Istanbul has been a center of trade for millennia, and nothing demonstrates this so well as the Grand Bazaar. Over sixty streets wind past four thousand shops. You can find anything and everything here: wearable art, clothing, books, spices, tea, carpets, and more. And don't forget about the antiques! The Grand Bazaar has a collection of antiques extensive enough to rival any museum. If you get tired, relax at one of the Bazaar's many cafes, or get some water from one of four ornate marble fountains. When visiting, remember that haggling isn't just accepted, it's expected.
Legend has it that Turkey's wrestling tradition began when two soldiers fought to win a pair of leather pants from the sultan. So determined was each man to win that neither surrendered, ready to die rather than admit defeat. To honor their commitment to victory at any cost, Turkey has held annual wrestling championships for over six hundred years. Competitors wrestle in black leather pants, coated in olive oil to repel bugs. If you can't make the annual grand tournament, wrestlers, called "pehlivans, stage matches across Turkey all year round.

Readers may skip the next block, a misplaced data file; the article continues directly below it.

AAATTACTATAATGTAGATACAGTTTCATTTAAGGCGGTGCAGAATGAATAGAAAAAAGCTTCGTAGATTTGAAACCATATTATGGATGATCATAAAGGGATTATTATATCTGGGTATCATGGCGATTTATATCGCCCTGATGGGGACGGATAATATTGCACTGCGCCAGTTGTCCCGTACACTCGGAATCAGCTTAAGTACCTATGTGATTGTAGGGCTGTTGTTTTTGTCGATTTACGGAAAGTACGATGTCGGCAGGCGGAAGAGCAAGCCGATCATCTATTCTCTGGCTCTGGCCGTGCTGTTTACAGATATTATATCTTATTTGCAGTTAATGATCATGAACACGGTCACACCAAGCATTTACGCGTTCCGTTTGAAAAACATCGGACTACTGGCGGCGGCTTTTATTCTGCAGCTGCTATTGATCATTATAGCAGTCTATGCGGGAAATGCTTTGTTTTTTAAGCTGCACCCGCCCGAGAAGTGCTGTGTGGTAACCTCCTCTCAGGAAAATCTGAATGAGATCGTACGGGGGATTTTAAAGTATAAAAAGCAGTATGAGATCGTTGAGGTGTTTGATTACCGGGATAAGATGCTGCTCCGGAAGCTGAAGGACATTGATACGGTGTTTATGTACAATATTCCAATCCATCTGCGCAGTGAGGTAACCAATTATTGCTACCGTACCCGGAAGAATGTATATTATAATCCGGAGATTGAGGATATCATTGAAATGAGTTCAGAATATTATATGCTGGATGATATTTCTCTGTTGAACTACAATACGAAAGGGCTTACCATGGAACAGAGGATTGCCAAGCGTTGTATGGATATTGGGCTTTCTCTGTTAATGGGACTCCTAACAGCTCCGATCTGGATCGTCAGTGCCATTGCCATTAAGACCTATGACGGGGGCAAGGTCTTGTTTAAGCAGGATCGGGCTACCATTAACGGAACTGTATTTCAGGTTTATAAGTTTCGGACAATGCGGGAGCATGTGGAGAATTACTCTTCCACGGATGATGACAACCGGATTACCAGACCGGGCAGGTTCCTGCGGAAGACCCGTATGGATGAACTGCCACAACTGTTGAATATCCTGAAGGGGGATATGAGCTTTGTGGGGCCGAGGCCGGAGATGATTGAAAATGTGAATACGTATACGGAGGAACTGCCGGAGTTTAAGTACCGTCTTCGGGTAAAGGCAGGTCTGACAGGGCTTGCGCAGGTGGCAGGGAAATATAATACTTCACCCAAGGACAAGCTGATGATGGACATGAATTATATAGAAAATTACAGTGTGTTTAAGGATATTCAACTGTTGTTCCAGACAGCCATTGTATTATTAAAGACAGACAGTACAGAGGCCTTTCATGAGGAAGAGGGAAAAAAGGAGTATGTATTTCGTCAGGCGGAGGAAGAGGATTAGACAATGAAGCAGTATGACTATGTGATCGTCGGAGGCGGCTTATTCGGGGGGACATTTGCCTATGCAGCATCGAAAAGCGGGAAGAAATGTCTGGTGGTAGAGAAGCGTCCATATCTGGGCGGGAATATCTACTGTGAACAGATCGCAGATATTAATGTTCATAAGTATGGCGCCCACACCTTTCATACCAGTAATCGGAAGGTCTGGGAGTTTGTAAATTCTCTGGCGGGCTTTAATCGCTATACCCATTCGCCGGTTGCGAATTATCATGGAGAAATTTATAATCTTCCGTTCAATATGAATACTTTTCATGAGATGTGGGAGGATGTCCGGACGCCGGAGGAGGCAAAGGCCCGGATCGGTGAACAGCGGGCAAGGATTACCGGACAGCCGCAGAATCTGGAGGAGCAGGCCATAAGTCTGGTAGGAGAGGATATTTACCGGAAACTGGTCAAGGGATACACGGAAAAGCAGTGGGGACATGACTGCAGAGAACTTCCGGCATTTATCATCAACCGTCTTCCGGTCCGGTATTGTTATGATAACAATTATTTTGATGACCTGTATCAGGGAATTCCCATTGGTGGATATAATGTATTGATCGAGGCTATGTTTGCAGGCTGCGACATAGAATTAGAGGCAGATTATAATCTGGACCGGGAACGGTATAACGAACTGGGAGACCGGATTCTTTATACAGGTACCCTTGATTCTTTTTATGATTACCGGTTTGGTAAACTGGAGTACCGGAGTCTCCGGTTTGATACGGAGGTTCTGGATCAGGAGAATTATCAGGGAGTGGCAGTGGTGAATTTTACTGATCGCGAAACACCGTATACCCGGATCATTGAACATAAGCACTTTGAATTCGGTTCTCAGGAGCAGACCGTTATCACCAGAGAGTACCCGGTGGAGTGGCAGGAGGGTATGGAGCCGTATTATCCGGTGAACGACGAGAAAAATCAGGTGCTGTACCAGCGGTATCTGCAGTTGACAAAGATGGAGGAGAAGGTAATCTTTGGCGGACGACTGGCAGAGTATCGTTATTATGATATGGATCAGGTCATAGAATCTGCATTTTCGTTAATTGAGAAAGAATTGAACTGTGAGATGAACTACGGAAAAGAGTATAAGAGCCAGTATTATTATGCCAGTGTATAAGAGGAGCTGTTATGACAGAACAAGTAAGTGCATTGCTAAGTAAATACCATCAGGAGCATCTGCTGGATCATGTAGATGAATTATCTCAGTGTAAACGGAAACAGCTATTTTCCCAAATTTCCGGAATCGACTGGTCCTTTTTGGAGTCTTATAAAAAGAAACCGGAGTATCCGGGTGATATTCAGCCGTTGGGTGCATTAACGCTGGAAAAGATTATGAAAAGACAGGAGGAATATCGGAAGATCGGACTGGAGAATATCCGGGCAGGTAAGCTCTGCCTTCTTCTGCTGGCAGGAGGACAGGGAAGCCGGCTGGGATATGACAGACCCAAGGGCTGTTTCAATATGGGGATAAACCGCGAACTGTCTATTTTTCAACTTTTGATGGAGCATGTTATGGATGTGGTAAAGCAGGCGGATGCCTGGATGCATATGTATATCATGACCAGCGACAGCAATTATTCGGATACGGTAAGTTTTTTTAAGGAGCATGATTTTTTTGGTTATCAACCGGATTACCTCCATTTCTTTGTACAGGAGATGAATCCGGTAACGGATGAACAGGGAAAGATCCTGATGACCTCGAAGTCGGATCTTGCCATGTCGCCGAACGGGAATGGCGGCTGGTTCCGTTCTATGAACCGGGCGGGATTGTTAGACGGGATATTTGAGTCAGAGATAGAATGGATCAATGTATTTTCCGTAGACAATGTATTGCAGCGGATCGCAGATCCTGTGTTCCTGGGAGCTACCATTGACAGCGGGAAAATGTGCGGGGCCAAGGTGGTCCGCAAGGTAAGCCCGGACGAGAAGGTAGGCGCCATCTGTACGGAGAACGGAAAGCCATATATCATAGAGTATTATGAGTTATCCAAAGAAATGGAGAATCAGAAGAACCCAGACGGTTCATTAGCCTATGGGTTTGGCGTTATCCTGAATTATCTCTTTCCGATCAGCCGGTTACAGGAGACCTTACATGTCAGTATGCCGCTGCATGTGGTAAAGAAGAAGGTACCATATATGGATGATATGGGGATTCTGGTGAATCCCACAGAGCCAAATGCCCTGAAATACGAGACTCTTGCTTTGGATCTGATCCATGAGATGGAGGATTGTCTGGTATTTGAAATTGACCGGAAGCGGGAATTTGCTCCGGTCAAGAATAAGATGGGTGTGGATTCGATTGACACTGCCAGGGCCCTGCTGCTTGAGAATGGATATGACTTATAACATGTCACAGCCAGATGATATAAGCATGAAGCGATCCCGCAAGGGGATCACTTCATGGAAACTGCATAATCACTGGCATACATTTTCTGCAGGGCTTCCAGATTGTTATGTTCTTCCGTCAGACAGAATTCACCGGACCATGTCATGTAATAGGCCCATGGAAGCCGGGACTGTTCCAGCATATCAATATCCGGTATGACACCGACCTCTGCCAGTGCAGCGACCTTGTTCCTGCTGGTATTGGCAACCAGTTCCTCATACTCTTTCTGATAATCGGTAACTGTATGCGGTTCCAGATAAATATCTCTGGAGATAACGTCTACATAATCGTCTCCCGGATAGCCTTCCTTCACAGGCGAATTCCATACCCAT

Nestled on the eastern slope of Nightingale Mountain is an ancient chapel and home. Once in ruins, this place has since been restored and is now a place of peace and tranquility. Pilgrims who make the journey believe Saint Mary lived here at the end of her life. Certainly, some parts of the structure date to the first century. Photography isn't allowed within the chapel, but visitors can light a prayer candle or attach a wish to the wishing wall. Three springs rumored to have healing properties are on the grounds, and visitors are encouraged to drink.